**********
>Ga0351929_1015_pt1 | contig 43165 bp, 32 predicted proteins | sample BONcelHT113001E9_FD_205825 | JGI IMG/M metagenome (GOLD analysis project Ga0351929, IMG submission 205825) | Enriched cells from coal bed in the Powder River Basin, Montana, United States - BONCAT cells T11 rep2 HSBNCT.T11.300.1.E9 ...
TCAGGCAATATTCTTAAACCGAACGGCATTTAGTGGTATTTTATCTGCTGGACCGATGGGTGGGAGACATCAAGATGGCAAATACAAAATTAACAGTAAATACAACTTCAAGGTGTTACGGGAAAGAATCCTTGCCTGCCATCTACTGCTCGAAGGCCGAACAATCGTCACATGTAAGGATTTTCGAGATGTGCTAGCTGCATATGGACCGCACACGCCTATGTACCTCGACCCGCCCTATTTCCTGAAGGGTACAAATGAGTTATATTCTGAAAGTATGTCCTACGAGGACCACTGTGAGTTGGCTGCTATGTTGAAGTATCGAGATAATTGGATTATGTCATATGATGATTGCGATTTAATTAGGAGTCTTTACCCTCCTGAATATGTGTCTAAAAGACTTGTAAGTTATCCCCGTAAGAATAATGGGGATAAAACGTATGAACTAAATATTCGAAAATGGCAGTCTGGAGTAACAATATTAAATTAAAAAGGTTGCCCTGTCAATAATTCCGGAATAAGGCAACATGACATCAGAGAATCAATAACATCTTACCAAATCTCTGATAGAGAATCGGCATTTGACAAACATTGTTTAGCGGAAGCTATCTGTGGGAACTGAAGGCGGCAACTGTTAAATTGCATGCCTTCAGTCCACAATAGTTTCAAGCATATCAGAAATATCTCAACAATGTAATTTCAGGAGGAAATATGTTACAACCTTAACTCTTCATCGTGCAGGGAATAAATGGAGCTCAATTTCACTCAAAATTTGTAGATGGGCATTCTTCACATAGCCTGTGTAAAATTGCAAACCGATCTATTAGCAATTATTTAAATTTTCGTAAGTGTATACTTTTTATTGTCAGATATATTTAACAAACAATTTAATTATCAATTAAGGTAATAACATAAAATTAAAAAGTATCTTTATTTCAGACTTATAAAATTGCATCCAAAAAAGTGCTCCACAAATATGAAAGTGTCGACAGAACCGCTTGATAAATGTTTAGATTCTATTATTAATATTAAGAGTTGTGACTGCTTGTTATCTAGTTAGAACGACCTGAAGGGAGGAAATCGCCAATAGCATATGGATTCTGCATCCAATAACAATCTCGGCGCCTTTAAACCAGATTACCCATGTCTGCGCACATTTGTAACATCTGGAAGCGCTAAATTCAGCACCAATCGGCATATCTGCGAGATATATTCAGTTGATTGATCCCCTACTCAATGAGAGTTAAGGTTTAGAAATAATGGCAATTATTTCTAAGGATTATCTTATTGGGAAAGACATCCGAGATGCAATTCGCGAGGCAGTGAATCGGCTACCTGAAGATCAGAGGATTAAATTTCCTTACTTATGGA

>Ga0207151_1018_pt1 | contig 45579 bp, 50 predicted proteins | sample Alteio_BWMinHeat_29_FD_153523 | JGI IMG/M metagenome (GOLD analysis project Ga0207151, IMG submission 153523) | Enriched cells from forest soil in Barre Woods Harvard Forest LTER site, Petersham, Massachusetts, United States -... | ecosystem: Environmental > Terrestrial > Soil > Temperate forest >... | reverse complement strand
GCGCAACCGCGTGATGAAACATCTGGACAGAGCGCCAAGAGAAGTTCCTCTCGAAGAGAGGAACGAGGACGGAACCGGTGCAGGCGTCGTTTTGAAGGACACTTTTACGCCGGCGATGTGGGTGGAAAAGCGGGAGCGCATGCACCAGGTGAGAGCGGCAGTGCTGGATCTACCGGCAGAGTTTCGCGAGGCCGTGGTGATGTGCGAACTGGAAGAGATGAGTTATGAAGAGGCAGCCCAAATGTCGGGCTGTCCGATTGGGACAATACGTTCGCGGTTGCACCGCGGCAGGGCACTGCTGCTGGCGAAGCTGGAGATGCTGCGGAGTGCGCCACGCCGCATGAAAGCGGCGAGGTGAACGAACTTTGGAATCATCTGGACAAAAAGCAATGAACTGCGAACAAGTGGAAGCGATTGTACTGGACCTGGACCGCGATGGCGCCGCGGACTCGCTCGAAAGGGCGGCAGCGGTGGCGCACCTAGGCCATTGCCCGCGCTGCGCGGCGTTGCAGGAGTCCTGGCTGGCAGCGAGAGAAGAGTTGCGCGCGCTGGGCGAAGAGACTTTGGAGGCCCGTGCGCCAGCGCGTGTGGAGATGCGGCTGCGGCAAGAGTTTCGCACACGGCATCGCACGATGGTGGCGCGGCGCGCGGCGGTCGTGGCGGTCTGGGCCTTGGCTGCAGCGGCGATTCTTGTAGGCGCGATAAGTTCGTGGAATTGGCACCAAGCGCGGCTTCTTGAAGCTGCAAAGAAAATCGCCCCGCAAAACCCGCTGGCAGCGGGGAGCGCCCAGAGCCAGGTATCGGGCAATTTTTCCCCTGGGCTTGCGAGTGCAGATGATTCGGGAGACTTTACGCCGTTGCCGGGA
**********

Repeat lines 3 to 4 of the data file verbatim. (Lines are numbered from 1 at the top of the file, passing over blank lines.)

>Ga0207151_1018_pt1 | contig 45579 bp, 50 predicted proteins | sample Alteio_BWMinHeat_29_FD_153523 | JGI IMG/M metagenome (GOLD analysis project Ga0207151, IMG submission 153523) | Enriched cells from forest soil in Barre Woods Harvard Forest LTER site, Petersham, Massachusetts, United States -... | ecosystem: Environmental > Terrestrial > Soil > Temperate forest >... | reverse complement strand
GCGCAACCGCGTGATGAAACATCTGGACAGAGCGCCAAGAGAAGTTCCTCTCGAAGAGAGGAACGAGGACGGAACCGGTGCAGGCGTCGTTTTGAAGGACACTTTTACGCCGGCGATGTGGGTGGAAAAGCGGGAGCGCATGCACCAGGTGAGAGCGGCAGTGCTGGATCTACCGGCAGAGTTTCGCGAGGCCGTGGTGATGTGCGAACTGGAAGAGATGAGTTATGAAGAGGCAGCCCAAATGTCGGGCTGTCCGATTGGGACAATACGTTCGCGGTTGCACCGCGGCAGGGCACTGCTGCTGGCGAAGCTGGAGATGCTGCGGAGTGCGCCACGCCGCATGAAAGCGGCGAGGTGAACGAACTTTGGAATCATCTGGACAAAAAGCAATGAACTGCGAACAAGTGGAAGCGATTGTACTGGACCTGGACCGCGATGGCGCCGCGGACTCGCTCGAAAGGGCGGCAGCGGTGGCGCACCTAGGCCATTGCCCGCGCTGCGCGGCGTTGCAGGAGTCCTGGCTGGCAGCGAGAGAAGAGTTGCGCGCGCTGGGCGAAGAGACTTTGGAGGCCCGTGCGCCAGCGCGTGTGGAGATGCGGCTGCGGCAAGAGTTTCGCACACGGCATCGCACGATGGTGGCGCGGCGCGCGGCGGTCGTGGCGGTCTGGGCCTTGGCTGCAGCGGCGATTCTTGTAGGCGCGATAAGTTCGTGGAATTGGCACCAAGCGCGGCTTCTTGAAGCTGCAAAGAAAATCGCCCCGCAAAACCCGCTGGCAGCGGGGAGCGCCCAGAGCCAGGTATCGGGCAATTTTTCCCCTGGGCTTGCGAGTGCAGATGATTCGGGAGACTTTACGCCGTTGCCGGGA